How supermarket layouts affects your profits

supermarket layout
May 10, 2015

It is estimated that on average two thirds of what customers buy in the supermarket are things they did not intend on buying when they entered the store, and this is all down to the layout. Every aisle is designed in a way to influence customers to buy products, from the flowers smelling amazing at the store entrance to the many tempting chocolates and sweets lined up at the check out.  How you arrange your supermarket or grocery store really will impact the experience your customer gets, as well as how much they end up buying.

Food shopping is a chore for everyone, so a store’s aim is to make it as hassle-free as possible. Nobody wants to be searching for certain food items, but instead hope the layout of the store will naturally guide them around all sections. There are certain ways to improve your supermarket layout and shelving systems in order to help your customers have a positive experience in your store. For example, the fruit and vegetables section should always be near the entrance as this gives the impression that everything sold in the store is fresh. The bakery section then normally follows on from the fruit and veg, as the sweet smells and decadent desserts make customers feel hungry; just what supermarket bosses want when customers are shopping in store!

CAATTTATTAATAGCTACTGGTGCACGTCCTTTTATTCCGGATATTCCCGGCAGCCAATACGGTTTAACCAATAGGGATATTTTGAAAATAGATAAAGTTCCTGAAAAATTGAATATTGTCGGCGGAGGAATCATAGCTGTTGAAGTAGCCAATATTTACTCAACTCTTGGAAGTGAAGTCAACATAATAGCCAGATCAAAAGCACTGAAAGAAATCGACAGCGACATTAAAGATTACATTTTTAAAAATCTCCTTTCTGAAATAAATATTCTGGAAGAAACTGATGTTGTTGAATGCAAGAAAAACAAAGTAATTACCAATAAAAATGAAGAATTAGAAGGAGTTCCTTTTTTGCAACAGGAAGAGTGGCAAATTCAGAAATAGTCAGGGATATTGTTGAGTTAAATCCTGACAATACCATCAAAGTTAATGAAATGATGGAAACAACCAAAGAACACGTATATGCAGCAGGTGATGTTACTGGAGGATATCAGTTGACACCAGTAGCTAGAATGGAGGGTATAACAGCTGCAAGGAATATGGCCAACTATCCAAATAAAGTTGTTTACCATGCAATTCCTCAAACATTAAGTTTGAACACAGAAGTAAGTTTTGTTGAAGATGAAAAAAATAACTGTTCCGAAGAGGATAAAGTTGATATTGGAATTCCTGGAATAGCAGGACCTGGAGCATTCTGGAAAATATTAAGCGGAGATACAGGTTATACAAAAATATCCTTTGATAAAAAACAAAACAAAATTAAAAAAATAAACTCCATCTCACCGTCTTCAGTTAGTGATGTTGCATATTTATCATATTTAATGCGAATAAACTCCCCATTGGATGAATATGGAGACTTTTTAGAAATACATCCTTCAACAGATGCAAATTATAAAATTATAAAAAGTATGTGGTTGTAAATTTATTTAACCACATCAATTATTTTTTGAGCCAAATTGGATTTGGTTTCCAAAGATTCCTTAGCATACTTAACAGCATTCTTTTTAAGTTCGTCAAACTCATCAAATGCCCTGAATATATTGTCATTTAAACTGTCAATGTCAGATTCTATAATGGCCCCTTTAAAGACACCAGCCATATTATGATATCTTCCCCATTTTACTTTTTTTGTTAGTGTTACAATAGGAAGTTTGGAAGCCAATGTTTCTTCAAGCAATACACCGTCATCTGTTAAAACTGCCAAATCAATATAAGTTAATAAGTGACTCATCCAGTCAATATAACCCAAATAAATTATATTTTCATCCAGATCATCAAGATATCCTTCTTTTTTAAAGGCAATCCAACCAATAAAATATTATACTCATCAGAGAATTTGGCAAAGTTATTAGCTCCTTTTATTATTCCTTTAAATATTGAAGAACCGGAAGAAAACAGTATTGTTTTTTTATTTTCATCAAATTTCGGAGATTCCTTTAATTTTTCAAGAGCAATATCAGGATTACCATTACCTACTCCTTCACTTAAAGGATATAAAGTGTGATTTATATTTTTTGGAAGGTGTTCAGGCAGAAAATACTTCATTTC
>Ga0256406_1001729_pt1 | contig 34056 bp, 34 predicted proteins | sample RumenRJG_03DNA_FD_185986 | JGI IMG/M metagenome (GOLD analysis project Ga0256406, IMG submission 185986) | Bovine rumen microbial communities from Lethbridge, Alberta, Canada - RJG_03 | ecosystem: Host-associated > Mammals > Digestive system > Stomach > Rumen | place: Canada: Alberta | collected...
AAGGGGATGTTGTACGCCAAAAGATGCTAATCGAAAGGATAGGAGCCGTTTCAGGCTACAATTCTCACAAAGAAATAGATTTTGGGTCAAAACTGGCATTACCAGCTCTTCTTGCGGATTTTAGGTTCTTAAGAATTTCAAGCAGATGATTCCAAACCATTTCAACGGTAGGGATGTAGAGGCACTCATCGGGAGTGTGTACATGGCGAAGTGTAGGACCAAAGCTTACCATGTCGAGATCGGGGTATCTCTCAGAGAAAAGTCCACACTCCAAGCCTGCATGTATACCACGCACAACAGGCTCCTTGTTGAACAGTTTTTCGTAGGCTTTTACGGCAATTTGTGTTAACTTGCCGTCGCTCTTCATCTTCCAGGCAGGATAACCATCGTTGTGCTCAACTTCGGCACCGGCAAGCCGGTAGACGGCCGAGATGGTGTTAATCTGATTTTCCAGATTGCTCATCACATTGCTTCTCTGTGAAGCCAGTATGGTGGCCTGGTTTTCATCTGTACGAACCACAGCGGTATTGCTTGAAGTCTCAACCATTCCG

The grab-and-go section, including sandwiches, juices, milk and water should be positioned near the entrance or the check outs as it has to show customers that the store can be used as a convenient and quick way to get what you want. No body wants to be trailing around the aisles looking for a bottle of cool water, if that is all they came into the shop for. Even how the check-outs are designed is important as this is the lasting memory the customer will have, as well as being the last chance to try and get customers to add some unnecessary extras to their basket.  Have shelves lining where customers will be queuing to pay and fill them with little, inexpensive, but not needed, items, such as chocolate bars, fruit sweets, chewing gums and the latest magazines. All of these things are items the customer did not necessarily have on their shopping list, but they are tempting and cheap enough to warrant being bought.

Furthermore, the shelving positioning within a supermarket is also very important when trying to subconsciously influence customers. Generally the most luxurious, expensive versions of the food are placed on the shelves at eye level as they are hoping to tempt customers to buy them. Cheaper versions are placed higher or lower on the shelves, making them slightly harder to find and pick up. Finally make sure your shelves are stacked appropriately without being overcrowded. Extra storage items hanging off the shelves can make the aisles look too busy and make customers feel like they don’t want to go down them.

So, if your company is looking to rearrange their supermarket layouts or improve their shelving, make sure you bear in mind the influence it will have on your customers. How strong your supermarket layout is will really affect the amount of stock sold and the amount of returning customers.